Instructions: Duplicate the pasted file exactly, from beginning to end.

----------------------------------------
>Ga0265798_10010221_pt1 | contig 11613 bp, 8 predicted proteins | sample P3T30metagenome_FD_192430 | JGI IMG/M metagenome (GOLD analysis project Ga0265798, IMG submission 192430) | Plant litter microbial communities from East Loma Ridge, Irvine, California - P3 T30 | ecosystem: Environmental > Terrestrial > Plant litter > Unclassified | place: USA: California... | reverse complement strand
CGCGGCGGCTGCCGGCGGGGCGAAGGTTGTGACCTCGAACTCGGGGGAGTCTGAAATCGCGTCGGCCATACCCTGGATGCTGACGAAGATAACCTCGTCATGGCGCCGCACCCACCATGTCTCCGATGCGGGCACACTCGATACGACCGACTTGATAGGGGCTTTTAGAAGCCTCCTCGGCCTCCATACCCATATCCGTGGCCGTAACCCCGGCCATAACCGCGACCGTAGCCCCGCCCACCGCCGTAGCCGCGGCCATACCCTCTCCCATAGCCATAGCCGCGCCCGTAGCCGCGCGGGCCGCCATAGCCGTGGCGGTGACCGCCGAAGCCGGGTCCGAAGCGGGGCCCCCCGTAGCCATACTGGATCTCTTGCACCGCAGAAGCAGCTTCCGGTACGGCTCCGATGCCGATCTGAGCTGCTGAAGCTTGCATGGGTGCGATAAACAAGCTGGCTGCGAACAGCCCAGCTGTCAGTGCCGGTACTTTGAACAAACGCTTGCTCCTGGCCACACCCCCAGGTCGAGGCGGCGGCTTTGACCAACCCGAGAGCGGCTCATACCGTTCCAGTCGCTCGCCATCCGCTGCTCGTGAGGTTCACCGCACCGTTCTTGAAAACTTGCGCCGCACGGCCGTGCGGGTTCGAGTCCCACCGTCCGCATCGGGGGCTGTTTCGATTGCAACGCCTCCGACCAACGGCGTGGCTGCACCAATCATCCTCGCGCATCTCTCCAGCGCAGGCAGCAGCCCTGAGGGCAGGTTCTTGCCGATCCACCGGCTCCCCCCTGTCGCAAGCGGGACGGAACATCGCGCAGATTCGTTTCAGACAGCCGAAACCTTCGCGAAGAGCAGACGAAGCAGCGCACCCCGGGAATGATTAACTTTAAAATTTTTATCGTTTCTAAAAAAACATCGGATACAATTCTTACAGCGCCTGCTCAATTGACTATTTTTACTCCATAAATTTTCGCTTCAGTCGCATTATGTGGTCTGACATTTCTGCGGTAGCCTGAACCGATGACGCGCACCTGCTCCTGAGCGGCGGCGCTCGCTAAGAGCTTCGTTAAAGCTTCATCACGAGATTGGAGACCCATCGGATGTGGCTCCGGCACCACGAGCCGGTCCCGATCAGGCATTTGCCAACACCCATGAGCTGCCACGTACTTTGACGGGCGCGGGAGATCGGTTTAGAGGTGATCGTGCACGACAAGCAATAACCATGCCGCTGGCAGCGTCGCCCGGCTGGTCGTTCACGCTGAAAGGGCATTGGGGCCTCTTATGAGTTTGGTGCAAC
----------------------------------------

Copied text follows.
>Ga0265798_10010221_pt1 | contig 11613 bp, 8 predicted proteins | sample P3T30metagenome_FD_192430 | JGI IMG/M metagenome (GOLD analysis project Ga0265798, IMG submission 192430) | Plant litter microbial communities from East Loma Ridge, Irvine, California - P3 T30 | ecosystem: Environmental > Terrestrial > Plant litter > Unclassified | place: USA: California... | reverse complement strand
CGCGGCGGCTGCCGGCGGGGCGAAGGTTGTGACCTCGAACTCGGGGGAGTCTGAAATCGCGTCGGCCATACCCTGGATGCTGACGAAGATAACCTCGTCATGGCGCCGCACCCACCATGTCTCCGATGCGGGCACACTCGATACGACCGACTTGATAGGGGCTTTTAGAAGCCTCCTCGGCCTCCATACCCATATCCGTGGCCGTAACCCCGGCCATAACCGCGACCGTAGCCCCGCCCACCGCCGTAGCCGCGGCCATACCCTCTCCCATAGCCATAGCCGCGCCCGTAGCCGCGCGGGCCGCCATAGCCGTGGCGGTGACCGCCGAAGCCGGGTCCGAAGCGGGGCCCCCCGTAGCCATACTGGATCTCTTGCACCGCAGAAGCAGCTTCCGGTACGGCTCCGATGCCGATCTGAGCTGCTGAAGCTTGCATGGGTGCGATAAACAAGCTGGCTGCGAACAGCCCAGCTGTCAGTGCCGGTACTTTGAACAAACGCTTGCTCCTGGCCACACCCCCAGGTCGAGGCGGCGGCTTTGACCAACCCGAGAGCGGCTCATACCGTTCCAGTCGCTCGCCATCCGCTGCTCGTGAGGTTCACCGCACCGTTCTTGAAAACTTGCGCCGCACGGCCGTGCGGGTTCGAGTCCCACCGTCCGCATCGGGGGCTGTTTCGATTGCAACGCCTCCGACCAACGGCGTGGCTGCACCAATCATCCTCGCGCATCTCTCCAGCGCAGGCAGCAGCCCTGAGGGCAGGTTCTTGCCGATCCACCGGCTCCCCCCTGTCGCAAGCGGGACGGAACATCGCGCAGATTCGTTTCAGACAGCCGAAACCTTCGCGAAGAGCAGACGAAGCAGCGCACCCCGGGAATGATTAACTTTAAAATTTTTATCGTTTCTAAAAAAACATCGGATACAATTCTTACAGCGCCTGCTCAATTGACTATTTTTACTCCATAAATTTTCGCTTCAGTCGCATTATGTGGTCTGACATTTCTGCGGTAGCCTGAACCGATGACGCGCACCTGCTCCTGAGCGGCGGCGCTCGCTAAGAGCTTCGTTAAAGCTTCATCACGAGATTGGAGACCCATCGGATGTGGCTCCGGCACCACGAGCCGGTCCCGATCAGGCATTTGCCAACACCCATGAGCTGCCACGTACTTTGACGGGCGCGGGAGATCGGTTTAGAGGTGATCGTGCACGACAAGCAATAACCATGCCGCTGGCAGCGTCGCCCGGCTGGTCGTTCACGCTGAAAGGGCATTGGGGCCTCTTATGAGTTTGGTGCAAC